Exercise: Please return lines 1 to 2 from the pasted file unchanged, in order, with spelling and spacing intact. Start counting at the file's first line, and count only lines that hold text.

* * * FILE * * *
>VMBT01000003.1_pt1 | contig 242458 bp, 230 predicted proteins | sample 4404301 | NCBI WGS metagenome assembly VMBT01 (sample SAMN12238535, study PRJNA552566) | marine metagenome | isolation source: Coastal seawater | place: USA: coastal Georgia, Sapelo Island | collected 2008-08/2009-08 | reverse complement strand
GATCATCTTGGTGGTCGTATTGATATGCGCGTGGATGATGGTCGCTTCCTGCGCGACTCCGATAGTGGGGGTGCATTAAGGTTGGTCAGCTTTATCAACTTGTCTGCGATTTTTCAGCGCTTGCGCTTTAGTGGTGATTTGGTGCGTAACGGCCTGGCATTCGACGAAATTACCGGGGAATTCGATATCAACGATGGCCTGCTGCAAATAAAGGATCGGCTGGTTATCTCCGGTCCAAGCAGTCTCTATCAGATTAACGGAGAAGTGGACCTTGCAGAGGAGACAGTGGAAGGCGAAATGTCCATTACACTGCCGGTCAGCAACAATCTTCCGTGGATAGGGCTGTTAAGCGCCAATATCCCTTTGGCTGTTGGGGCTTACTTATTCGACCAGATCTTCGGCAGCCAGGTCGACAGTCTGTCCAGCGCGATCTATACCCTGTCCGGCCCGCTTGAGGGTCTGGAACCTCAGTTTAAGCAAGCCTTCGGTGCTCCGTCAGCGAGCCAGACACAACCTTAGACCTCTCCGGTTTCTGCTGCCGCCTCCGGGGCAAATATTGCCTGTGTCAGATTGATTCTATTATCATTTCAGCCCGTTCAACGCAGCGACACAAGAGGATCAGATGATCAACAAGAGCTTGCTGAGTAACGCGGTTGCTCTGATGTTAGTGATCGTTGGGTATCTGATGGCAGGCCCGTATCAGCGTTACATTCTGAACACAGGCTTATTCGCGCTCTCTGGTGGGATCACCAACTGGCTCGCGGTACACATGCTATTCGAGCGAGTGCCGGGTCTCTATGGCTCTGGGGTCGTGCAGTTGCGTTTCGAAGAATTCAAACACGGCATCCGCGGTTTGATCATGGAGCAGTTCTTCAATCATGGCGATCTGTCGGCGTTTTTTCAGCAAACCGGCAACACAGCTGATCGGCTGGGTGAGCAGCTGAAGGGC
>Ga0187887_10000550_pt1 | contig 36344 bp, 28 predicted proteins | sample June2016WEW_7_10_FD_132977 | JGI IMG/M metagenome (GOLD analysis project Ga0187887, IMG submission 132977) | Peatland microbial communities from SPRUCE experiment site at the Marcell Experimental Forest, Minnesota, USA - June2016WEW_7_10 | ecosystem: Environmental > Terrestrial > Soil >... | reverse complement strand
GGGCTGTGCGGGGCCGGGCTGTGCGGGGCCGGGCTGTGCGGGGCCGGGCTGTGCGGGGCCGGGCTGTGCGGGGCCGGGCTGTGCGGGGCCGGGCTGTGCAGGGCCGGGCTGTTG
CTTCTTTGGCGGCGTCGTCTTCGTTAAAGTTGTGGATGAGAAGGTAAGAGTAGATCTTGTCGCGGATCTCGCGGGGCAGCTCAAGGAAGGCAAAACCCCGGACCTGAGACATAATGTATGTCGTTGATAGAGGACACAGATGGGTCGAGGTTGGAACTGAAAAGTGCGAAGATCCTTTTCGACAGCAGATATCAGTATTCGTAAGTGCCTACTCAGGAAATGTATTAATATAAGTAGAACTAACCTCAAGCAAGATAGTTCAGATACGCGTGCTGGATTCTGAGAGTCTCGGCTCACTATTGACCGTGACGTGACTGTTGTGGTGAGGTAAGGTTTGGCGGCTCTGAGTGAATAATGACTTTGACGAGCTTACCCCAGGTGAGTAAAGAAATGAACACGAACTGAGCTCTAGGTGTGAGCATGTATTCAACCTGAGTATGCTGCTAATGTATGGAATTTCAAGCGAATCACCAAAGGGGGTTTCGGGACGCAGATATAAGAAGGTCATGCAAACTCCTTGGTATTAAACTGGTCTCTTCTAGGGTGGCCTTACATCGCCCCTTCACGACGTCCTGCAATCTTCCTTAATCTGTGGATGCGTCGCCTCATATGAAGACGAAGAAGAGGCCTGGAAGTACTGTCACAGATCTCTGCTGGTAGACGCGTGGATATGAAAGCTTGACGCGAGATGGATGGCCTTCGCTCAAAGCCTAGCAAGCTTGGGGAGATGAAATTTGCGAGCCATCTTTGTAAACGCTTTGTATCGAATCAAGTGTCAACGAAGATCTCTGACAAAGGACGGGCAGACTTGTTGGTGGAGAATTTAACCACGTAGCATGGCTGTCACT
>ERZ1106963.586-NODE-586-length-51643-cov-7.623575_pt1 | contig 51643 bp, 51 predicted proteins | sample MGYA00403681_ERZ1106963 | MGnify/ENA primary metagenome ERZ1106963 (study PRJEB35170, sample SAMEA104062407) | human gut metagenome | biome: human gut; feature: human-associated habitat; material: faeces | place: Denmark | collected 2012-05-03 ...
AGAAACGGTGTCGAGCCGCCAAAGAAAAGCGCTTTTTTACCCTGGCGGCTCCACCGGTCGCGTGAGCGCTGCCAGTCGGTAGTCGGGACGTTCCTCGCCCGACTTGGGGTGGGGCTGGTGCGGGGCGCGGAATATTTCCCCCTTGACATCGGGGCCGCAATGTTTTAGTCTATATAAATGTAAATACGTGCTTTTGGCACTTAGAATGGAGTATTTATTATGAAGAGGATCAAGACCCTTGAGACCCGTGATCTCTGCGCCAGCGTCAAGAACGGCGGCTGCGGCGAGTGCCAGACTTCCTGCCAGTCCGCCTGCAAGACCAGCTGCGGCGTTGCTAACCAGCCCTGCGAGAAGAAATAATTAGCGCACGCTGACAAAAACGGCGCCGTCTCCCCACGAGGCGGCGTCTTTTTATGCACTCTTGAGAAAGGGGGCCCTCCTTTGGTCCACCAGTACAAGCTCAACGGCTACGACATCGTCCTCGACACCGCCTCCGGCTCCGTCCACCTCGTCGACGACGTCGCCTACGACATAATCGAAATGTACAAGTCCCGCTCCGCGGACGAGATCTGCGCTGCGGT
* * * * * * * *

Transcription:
>VMBT01000003.1_pt1 | contig 242458 bp, 230 predicted proteins | sample 4404301 | NCBI WGS metagenome assembly VMBT01 (sample SAMN12238535, study PRJNA552566) | marine metagenome | isolation source: Coastal seawater | place: USA: coastal Georgia, Sapelo Island | collected 2008-08/2009-08 | reverse complement strand
GATCATCTTGGTGGTCGTATTGATATGCGCGTGGATGATGGTCGCTTCCTGCGCGACTCCGATAGTGGGGGTGCATTAAGGTTGGTCAGCTTTATCAACTTGTCTGCGATTTTTCAGCGCTTGCGCTTTAGTGGTGATTTGGTGCGTAACGGCCTGGCATTCGACGAAATTACCGGGGAATTCGATATCAACGATGGCCTGCTGCAAATAAAGGATCGGCTGGTTATCTCCGGTCCAAGCAGTCTCTATCAGATTAACGGAGAAGTGGACCTTGCAGAGGAGACAGTGGAAGGCGAAATGTCCATTACACTGCCGGTCAGCAACAATCTTCCGTGGATAGGGCTGTTAAGCGCCAATATCCCTTTGGCTGTTGGGGCTTACTTATTCGACCAGATCTTCGGCAGCCAGGTCGACAGTCTGTCCAGCGCGATCTATACCCTGTCCGGCCCGCTTGAGGGTCTGGAACCTCAGTTTAAGCAAGCCTTCGGTGCTCCGTCAGCGAGCCAGACACAACCTTAGACCTCTCCGGTTTCTGCTGCCGCCTCCGGGGCAAATATTGCCTGTGTCAGATTGATTCTATTATCATTTCAGCCCGTTCAACGCAGCGACACAAGAGGATCAGATGATCAACAAGAGCTTGCTGAGTAACGCGGTTGCTCTGATGTTAGTGATCGTTGGGTATCTGATGGCAGGCCCGTATCAGCGTTACATTCTGAACACAGGCTTATTCGCGCTCTCTGGTGGGATCACCAACTGGCTCGCGGTACACATGCTATTCGAGCGAGTGCCGGGTCTCTATGGCTCTGGGGTCGTGCAGTTGCGTTTCGAAGAATTCAAACACGGCATCCGCGGTTTGATCATGGAGCAGTTCTTCAATCATGGCGATCTGTCGGCGTTTTTTCAGCAAACCGGCAACACAGCTGATCGGCTGGGTGAGCAGCTGAAGGGC